Jean de Launoy

Jean de Launoy (1603-1678) was a doctor of Theology[1, p.539] and a knowledgeable historian.[4, p.731]

“Launoy specialized in the argument e silentio – the negative argument, as it was called at the time.”
Jean-Louis Quantin[3, p.411]

He earned the title of dénicheur de saints.[1, p.539] Jean-Baptiste Thiers’ Defensio aduersus Iohannis de Launoy, Constantiensis, Theologi Parisiensis (Paris, 1664), sig. a3v; Menagiana, 3rd ed., 4 vols. (Paris, 1715), 2:210, 4:132-33 reportedly has more information on Launoy’s nickname but I have not yet been able to review it.[3, p.409]

Voltaire described Launoy as a “hard-working savant and a fearless critic. He disabused people of several errors, and particularly of the existence of several saints”.[3, p408]

“ Launoy, doctor of theology, had cut Saint Catherine, virgin and martyr, out of his calendar. He said that her life was a myth, and to show that he placed no faith in it, every year when the feast of the saint came round, he said a Requiem mass.”
Edmond Richer (1559-1631)[6,]


1603, December 21st: He was born.[5, p.448]

1634: He obtained his doctorate of Theology from the Faculty of Theology in Paris.[1, p.539]

1678, March 10th: He died.[5, p.448]


1636: Syllabus rationum.[1, p.544]

1653: On the Varying Fortunes of Aristotle at the University of Paris (Edmund Martin)[1, p.542]

1662: De varia Artistotelis in Academia Parisiensi fortuna (Paris: Edmund Martin)[1, p.539]

1677: Regii Navarrae gymnassi Parisiensis historia, 2 vols. (Paris). This is a fundamental work for studying the University of Paris.[5, p.448]

1731-1732: Opera omnia (Geneva)[2]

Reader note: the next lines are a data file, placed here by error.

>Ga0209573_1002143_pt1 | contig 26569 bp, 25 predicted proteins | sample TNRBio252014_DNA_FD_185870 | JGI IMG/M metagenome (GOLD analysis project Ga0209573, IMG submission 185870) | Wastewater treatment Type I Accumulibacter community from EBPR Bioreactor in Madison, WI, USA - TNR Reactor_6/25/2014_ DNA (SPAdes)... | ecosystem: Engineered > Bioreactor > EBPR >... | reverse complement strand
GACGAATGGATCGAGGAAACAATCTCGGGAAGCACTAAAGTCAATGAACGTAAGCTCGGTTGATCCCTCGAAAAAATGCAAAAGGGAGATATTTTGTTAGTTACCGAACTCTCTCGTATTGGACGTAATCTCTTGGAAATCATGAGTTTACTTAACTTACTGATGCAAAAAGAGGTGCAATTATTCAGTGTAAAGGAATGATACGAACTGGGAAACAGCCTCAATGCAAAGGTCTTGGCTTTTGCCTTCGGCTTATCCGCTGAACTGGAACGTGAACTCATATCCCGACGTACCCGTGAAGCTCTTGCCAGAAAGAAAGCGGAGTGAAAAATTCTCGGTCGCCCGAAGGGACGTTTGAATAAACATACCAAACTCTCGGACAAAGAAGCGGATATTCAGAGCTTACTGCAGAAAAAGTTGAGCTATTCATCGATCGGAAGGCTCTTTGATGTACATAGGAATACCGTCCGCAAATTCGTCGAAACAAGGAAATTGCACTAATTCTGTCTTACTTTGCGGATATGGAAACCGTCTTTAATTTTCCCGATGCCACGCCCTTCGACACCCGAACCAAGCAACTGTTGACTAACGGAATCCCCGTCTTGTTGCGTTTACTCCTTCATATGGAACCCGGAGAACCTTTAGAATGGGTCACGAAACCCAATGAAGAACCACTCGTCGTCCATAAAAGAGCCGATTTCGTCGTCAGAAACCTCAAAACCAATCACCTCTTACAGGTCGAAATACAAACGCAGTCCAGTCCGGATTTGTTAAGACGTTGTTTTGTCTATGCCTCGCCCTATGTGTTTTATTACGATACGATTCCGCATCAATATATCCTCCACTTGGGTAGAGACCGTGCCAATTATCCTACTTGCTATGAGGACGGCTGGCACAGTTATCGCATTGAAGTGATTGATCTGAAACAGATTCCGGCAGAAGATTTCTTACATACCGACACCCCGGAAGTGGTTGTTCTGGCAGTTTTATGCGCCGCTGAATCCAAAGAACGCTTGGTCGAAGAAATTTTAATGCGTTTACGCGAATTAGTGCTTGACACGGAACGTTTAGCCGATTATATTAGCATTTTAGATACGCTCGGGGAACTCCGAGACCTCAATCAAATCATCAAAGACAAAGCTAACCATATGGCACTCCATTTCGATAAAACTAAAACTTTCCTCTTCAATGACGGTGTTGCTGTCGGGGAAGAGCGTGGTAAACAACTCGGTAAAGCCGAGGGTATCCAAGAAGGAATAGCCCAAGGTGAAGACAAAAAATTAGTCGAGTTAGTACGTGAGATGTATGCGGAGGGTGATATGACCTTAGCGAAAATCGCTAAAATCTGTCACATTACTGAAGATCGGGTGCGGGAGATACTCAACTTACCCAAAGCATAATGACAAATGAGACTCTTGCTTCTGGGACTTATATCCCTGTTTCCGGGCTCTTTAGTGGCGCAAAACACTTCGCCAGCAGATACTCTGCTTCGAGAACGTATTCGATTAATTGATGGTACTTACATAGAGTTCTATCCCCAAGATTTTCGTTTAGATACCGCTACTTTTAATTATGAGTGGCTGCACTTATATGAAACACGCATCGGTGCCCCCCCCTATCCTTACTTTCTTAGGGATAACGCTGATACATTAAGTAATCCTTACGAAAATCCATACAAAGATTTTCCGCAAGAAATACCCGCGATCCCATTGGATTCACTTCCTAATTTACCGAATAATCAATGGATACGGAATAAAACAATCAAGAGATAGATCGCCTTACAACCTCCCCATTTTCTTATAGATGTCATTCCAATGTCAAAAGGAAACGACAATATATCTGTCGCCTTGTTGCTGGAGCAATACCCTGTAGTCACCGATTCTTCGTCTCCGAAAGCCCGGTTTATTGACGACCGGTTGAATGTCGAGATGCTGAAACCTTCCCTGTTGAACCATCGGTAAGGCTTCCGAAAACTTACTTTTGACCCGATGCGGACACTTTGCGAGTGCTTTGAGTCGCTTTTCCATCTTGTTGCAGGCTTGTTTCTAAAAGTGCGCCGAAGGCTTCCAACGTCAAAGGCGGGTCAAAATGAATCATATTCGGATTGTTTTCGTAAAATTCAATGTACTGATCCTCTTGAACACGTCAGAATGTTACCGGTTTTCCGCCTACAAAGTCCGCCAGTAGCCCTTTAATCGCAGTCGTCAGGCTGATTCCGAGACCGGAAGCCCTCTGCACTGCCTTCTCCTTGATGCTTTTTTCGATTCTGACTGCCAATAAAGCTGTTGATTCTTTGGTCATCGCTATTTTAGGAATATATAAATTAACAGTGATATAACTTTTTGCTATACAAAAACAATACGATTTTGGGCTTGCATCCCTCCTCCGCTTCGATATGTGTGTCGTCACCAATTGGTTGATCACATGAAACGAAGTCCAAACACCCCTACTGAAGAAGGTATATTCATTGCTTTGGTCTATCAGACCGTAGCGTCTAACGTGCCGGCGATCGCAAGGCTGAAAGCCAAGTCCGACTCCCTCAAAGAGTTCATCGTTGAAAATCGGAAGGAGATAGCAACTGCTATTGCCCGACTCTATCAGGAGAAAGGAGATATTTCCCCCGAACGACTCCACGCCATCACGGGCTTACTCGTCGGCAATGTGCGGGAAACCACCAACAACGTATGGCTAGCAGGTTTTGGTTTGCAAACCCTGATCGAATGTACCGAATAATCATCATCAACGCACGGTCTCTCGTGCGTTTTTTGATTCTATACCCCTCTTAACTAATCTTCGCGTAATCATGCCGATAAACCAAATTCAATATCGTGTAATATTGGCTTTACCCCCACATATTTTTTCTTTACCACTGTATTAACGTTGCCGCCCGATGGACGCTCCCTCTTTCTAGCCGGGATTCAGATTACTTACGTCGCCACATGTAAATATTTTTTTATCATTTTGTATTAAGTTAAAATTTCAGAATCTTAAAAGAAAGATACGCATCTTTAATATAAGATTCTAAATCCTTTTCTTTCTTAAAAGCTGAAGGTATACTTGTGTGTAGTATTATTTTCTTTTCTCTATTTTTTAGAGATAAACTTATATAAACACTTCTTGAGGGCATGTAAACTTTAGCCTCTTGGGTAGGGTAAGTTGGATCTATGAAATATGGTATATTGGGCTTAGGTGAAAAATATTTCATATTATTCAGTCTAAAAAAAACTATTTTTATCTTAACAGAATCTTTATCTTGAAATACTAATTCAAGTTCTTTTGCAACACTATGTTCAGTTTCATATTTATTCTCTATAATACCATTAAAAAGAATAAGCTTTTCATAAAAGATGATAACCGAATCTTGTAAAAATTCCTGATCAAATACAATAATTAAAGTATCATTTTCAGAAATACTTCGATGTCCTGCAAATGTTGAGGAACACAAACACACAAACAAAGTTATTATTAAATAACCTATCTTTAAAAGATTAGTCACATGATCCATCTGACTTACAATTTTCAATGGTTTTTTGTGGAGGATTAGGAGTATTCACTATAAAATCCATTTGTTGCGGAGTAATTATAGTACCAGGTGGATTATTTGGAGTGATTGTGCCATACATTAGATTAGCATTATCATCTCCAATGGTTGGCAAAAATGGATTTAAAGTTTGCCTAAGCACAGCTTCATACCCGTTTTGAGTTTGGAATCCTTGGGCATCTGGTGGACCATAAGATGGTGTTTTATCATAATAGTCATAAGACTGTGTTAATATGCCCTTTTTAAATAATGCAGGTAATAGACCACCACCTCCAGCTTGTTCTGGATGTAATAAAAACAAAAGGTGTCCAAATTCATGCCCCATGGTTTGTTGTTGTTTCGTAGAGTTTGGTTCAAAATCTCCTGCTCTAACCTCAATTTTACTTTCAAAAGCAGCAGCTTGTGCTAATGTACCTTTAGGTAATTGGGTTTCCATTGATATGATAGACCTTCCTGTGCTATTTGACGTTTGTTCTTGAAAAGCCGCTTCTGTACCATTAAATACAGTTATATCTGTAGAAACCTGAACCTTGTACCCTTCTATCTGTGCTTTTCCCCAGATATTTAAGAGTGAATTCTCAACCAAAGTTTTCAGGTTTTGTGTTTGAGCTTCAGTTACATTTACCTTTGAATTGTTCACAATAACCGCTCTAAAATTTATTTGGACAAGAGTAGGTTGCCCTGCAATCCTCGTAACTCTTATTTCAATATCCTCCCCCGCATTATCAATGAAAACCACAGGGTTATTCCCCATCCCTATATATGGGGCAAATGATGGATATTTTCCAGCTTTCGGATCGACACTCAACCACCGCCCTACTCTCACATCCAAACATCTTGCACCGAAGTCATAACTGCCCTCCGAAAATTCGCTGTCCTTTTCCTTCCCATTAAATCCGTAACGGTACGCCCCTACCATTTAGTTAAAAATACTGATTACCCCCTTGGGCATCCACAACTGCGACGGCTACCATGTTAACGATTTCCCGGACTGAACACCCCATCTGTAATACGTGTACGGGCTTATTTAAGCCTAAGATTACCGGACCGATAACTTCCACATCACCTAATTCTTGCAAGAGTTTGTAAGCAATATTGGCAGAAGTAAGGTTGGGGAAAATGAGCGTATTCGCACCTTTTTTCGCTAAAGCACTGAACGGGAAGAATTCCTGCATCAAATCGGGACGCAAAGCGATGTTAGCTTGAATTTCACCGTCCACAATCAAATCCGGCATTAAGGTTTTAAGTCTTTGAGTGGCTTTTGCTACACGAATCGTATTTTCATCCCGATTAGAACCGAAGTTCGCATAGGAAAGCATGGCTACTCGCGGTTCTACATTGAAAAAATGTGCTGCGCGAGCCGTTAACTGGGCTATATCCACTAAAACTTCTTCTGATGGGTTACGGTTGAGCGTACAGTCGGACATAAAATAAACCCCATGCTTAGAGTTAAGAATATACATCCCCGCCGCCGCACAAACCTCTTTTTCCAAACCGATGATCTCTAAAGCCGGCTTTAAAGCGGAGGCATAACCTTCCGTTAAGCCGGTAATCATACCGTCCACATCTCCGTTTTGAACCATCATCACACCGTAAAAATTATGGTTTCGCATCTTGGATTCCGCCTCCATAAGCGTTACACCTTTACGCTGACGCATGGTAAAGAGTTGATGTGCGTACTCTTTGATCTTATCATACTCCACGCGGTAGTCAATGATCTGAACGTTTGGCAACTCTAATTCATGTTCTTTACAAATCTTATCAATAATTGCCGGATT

[1] – Headley, John M. “Tommaso Campanella and Jean De Launoy: The Controversy over Aristotle and His Reception in the West.” Renaissance Quarterly, vol. 43, no. 3, 1990, pp. 529–550. JSTOR, Accessed 24 July 2020.

[2] – Lenoble, Robert. “Histoire Et Physique: A Propos Des Conseils De Mersenne Aux Historiens Et De L’intervention De Jean De Launoy Dans La Querelle Gassendiste.” Revue D’histoire Des Sciences Et De Leurs Applications, vol. 6, no. 2, 1953, pp. 112–134. JSTOR, Accessed 24 July 2020.

[3] – Quantin, Jean-Louis. “Reason and Reasonableness in French Ecclesiastical Scholarship.” Huntington Library Quarterly, vol. 74, no. 3, 2011, pp. 401–436. JSTOR, Accessed 24 July 2020.

[4] – De Boer, Josephine. “Men’s Literary Circles in Paris 1610-1660.” PMLA, vol. 53, no. 3, 1938, pp. 730–780. JSTOR, Accessed 24 July 2020.

[5] – Farge, James K. “Biographical Register of Paris Doctors of Theology, 1500-1536” (1980). Accessed 30 Jan. 2021.

[6] – France, Anatole. “The Life of Joan of Arc, Volume 1” (1909). Accessed 30 Jan. 2021.

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